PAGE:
Rheem furnace: overheating error


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Old 02-09-16, 02:37 PM
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Rheem furnace: overheating error

Good Day,

Good afternoon,
I am having some overheating trouble with my HVAC and I hope someone who has solved this issue before could help me.
First, some background:
- I live in Alexandria, VA – hot summers and cold winters.
- The house is a 1700 Square Foot Split level. The HVAC is in the basement and the return is in the top floor ceiling.
- This is a Rheem Heater with Electric Ignition – no model number on the outside cover, but the inside sticker shows MODEL: TUE100A936K0 ; SERIAL NUMBER: M175KH62G
- Natural Gas heater
- Nest 3rd generation thermostat

EARLIER PROBLEM (resolved, but just so you know the background)
Moved into the home December 15th, 2015, so have only been in the house a month and a half. On the day of our blizzard in mid-January the HVAC kept restarting the ignition sequence after 8 seconds, so I cleaned off the flame sensor and bought a new one as a backup and it worked fine.

CURRENT PROBLEM:
Yesterday (3 weeks later, while running the heat all day, I noticed the house was getting cold and realized the vents were blowing cool air. I went downstairs and restarted the HVAC. I sat there and watched the flame, thinking it would be the same problem with the ignition sequence restarting over and over like last time, but this time it stayed on. I replaced the flame sensor with the new one just in case, put the HVAC cover panels on, and left the heat on and sat there waiting for something to go wrong. About an hour later, the same cold air blowing in the vents.

Went down again and restarted the thing, this time I stayed and watched it for a long time, maybe half an hour, then I noticed the flame cut off but the fan was still blowing. I looked at the LED indicator and saw the blinking code for:

THERMAL PROTECTION DEVICE OPEN
So, the HVAC is overheating. After troubleshooting, I realized that this only happens when both of the panel covers are on. If I leave the top cover off (the one that covers the flames), I don’t have a problem. I read about the issue of overheating and read about dirty filters causing the problem. I put in a new filter and I have the same problem now.

What could be causing overheating when the panel is on?

I disassembled the gas jets and cleaned them, dusted everything. Made sure all the vents in the house are wide open so they could blow out the hot air.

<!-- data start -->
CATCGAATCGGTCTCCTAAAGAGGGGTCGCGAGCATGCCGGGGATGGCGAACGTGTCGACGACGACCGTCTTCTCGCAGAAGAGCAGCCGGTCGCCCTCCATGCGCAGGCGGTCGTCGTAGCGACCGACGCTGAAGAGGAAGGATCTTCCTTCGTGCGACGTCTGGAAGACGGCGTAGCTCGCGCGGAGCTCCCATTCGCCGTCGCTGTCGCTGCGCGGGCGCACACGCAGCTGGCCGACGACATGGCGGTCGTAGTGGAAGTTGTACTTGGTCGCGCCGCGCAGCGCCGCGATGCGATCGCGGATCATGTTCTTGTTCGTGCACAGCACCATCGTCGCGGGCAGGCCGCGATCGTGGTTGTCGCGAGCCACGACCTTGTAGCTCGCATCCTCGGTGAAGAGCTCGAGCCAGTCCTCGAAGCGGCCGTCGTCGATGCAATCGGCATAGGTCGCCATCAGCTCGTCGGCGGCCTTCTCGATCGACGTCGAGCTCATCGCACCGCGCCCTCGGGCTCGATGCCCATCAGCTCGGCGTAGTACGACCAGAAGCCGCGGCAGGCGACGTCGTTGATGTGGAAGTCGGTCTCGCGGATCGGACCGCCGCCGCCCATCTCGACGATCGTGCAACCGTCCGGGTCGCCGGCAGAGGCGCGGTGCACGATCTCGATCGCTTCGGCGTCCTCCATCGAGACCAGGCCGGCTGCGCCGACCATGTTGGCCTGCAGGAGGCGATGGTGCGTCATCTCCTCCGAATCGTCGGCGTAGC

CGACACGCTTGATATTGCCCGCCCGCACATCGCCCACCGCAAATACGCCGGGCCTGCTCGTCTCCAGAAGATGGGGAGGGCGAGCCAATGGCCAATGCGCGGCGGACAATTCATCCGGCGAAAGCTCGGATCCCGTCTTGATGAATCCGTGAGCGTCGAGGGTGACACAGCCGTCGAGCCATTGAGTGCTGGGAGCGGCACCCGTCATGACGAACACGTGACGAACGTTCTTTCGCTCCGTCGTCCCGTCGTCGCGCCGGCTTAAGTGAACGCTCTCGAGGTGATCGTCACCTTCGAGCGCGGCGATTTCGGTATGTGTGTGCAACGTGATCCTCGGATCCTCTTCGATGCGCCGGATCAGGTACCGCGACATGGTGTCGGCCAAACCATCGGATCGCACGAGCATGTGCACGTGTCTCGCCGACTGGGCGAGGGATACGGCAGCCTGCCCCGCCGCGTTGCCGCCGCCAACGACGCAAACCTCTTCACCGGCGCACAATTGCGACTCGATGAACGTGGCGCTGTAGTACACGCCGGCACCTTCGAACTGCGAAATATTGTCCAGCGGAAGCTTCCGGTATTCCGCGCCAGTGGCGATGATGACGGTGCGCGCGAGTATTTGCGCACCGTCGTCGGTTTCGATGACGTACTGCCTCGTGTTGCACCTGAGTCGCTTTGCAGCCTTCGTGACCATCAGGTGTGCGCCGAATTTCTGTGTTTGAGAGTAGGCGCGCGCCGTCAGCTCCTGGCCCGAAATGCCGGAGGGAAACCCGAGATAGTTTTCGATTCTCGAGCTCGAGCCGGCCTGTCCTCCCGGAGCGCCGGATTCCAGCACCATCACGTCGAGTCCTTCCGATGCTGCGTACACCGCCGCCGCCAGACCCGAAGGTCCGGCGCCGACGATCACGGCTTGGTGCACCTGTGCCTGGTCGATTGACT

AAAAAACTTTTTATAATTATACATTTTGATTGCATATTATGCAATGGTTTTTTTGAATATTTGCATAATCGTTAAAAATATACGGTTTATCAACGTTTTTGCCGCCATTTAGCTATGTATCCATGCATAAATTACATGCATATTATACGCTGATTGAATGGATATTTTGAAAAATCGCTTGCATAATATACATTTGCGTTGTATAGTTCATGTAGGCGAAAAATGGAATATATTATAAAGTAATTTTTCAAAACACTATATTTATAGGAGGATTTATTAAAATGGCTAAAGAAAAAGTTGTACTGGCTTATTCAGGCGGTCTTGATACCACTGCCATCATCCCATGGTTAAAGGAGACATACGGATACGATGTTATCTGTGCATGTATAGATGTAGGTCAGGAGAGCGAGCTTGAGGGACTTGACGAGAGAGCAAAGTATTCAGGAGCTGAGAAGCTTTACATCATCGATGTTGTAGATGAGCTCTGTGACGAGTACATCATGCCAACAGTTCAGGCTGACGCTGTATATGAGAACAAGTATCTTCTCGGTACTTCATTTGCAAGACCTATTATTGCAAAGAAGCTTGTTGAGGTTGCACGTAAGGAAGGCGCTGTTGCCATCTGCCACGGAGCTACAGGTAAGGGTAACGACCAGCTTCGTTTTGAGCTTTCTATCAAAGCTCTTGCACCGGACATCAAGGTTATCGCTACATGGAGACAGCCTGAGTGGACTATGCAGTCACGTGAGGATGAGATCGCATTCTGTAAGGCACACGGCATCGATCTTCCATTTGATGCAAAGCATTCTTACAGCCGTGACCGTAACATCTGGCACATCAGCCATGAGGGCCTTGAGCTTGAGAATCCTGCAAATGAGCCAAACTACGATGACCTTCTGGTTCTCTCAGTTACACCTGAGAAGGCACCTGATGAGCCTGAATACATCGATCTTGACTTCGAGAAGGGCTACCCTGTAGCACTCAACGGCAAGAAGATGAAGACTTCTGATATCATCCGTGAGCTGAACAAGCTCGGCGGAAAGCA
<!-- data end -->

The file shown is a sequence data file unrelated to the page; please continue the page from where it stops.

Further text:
Is there anything else I can do before I call a repairman?

TT
 
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Old 02-09-16, 02:56 PM
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Did you also check the return grille and ductwork to see if there are any obstructions?
 
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Old 02-09-16, 05:02 PM
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> \



I would call that an unrelated coincidence.

You done a good job of diagnosing the problem as a furnace that is overheating.


Usually, this is because of something that is impairing the air flow through the furnace. If not enough air goes past the heat exchange, the furnace can't get rid of all the heat produced and it will gradually overheat.

So check all parts of the air flow system ---- be sure the return air grill(s) are unobstructed. Be sure the fan motor is coming up to speed. Check to be sure that the fan blades are not choked with dust and dirt.

Since you probably have AC, you probably have an AC coil in the furnace, which can get plugged up with dust and dirt --- so use a flashlight and mirror as need to carefully inspect that coil to see if it's plugged up.

Sometimes sound insulation in the duct work can get pulled loose and plug things up. Finally, check to be sure that most of the warm air vents are open.
 
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Old 02-09-16, 05:36 PM
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The grille is in the upstairs hallway ceiling and is routed through the attic, down past the upstairs bathroom wall, and down into the basement furnace.

The grill is large, about 3 or 4 feet long by 1 or 2 feet wide, I see no obstructions. I glanced into the return by the return duct by the unit (through the air filter slit) and saw nothing wrong.

Also as an update - the new flame sensor is also having trouble igniting (with or without the panel cover on). Do new flame sensors need to be rubbed with steel wool first, or is there a general breaking-in period?